When dogs consume nonfood items on a regular basis, they may be suffering from a condition called pica, according to the American Society for the Prevention of Cruelty to Animals. While it might indicate malnutrition, puppies and younger dogs might ingest foreign objects out of boredom. However, if gone unchecked, it can develop into compulsive behavior that doles out considerable damage to a pooch’s digestive system.

Puppies typically outgrow chewing and eating nonfood items after roughly six months, but they might continue to consume strange objects and need your help to stop. One of the easiest ways to tell if your dog has developed pica is if he or she seems intensely motivated to find and eat bizarre items like rocks, plastic bags or clothing. In addition, dogs will often eat grass when they feel sick to make themselves vomit and improve digestion. Because grass and soil can serve as dietary supplements, this kind of pica doesn’t usually cause much concern among pet owners.

Fixing issues with pica
The best option for interrupting your pooch’s bizarre eating habits is to take preventative measures, Cesar’s Way explained. This can involve simple steps such as moving items out of the dog’s reach to investing in new locks and cabinets to store objects out of sight.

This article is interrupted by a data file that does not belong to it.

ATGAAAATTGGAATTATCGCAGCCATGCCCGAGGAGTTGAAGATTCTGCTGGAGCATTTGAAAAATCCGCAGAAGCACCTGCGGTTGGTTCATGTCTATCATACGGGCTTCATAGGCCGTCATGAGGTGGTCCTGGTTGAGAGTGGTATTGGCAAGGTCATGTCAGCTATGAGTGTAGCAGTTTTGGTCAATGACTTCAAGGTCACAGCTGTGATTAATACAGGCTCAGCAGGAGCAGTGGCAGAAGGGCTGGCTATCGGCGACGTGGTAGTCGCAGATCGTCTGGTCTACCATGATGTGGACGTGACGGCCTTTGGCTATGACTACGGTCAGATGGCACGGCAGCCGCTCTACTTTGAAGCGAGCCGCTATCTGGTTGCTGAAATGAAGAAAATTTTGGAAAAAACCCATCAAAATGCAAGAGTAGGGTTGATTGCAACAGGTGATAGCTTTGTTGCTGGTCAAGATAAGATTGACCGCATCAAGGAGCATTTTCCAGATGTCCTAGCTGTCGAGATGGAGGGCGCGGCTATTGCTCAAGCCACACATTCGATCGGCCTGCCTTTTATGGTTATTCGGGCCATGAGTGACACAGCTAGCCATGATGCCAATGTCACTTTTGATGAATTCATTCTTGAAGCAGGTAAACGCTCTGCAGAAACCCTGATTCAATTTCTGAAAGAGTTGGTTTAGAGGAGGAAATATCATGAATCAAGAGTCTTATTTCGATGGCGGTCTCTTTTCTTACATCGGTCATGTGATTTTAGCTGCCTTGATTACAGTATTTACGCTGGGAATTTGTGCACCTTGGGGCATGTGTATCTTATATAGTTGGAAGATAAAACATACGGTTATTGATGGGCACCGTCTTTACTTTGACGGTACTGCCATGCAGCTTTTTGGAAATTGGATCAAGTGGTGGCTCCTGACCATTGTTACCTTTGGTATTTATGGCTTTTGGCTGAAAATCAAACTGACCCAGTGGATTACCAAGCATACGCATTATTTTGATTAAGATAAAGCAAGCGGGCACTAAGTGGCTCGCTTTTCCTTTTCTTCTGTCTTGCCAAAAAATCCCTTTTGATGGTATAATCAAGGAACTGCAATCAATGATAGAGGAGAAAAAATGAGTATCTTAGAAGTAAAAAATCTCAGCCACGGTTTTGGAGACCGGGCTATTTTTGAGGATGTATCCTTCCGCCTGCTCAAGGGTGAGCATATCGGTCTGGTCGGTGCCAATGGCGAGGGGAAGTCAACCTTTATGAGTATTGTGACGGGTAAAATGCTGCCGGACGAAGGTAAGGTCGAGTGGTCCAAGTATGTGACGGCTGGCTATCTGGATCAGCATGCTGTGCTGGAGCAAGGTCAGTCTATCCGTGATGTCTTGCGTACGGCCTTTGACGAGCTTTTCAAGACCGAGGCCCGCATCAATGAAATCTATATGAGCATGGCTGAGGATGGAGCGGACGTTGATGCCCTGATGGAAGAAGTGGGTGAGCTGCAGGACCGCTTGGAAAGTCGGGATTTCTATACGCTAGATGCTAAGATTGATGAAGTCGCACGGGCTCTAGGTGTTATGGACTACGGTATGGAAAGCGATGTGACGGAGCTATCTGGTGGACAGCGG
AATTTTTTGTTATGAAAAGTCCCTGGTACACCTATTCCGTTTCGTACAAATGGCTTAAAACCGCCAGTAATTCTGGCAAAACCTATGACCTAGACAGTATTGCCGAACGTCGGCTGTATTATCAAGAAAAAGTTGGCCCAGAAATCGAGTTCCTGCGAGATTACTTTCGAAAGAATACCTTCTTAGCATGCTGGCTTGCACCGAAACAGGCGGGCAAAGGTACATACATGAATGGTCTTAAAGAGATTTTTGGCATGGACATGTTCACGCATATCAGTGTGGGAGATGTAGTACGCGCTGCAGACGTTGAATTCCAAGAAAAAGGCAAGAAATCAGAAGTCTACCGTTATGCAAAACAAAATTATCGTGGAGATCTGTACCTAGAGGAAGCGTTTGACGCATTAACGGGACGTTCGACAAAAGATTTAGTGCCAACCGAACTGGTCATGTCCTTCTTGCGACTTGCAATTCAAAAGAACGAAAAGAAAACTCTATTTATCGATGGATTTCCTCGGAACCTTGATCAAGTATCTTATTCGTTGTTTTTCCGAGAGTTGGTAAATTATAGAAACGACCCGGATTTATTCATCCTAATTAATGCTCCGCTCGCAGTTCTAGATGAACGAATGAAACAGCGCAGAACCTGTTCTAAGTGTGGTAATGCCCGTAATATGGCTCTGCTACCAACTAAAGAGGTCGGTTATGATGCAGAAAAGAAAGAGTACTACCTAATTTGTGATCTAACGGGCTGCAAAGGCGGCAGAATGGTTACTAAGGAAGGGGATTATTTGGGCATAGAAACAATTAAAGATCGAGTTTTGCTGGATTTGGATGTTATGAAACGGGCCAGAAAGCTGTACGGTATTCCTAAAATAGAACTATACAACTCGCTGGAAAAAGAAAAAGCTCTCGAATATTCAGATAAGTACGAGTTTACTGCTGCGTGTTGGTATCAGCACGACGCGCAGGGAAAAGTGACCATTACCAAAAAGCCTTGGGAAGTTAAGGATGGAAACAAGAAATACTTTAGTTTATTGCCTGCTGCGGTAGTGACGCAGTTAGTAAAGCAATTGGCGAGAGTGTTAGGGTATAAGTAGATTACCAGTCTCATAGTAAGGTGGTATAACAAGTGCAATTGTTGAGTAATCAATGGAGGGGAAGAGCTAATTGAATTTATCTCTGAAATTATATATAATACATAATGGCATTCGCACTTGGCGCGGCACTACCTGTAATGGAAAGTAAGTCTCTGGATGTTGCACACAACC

Similar to how parents babyproof their homes for newborns by removing sharp items and padding table corners, pet owners can make efforts to impact their dogs’ pica. Although investing in locks might not be ideal, it’s considerably more affordable than expensive surgeries like the sock removal procedure that was conducted in Portland. Dog owners can also distract their canines with mental exercise to keep them busy, such as playing with a variety of toys that are safe to chew. They should keep a close eye on their four-legged friends as well and be ready to fish any nonfood items out of their mouths to discourage irregular eating habits.

Another option is joining PetPlus, where owners can have access to discounted medications and veterinarian appointments that can’t be found anywhere else. Visit the site today and learn why it’s the best place to turn to for medical assistance and food supplements for the family dog.

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September 9, 2014
by Sam Bourne
3 Comments

Know How to Include Dogs in the Pool Area

Know How to Include Dogs in the Pool Area

Know How to Include Dogs in the Pool Area

Pet parents can have an easier time than dogs beating the summer heat when the temperature climbs into the upper 90s, such as taking cold showers or turning up the air conditioning. But most canines are left to pant heavily and slurp water from their dog bowls to cool themselves down after a long day.

One Maryland city decided to throw the area’s dogs a bone to relax and avoid the September humidity.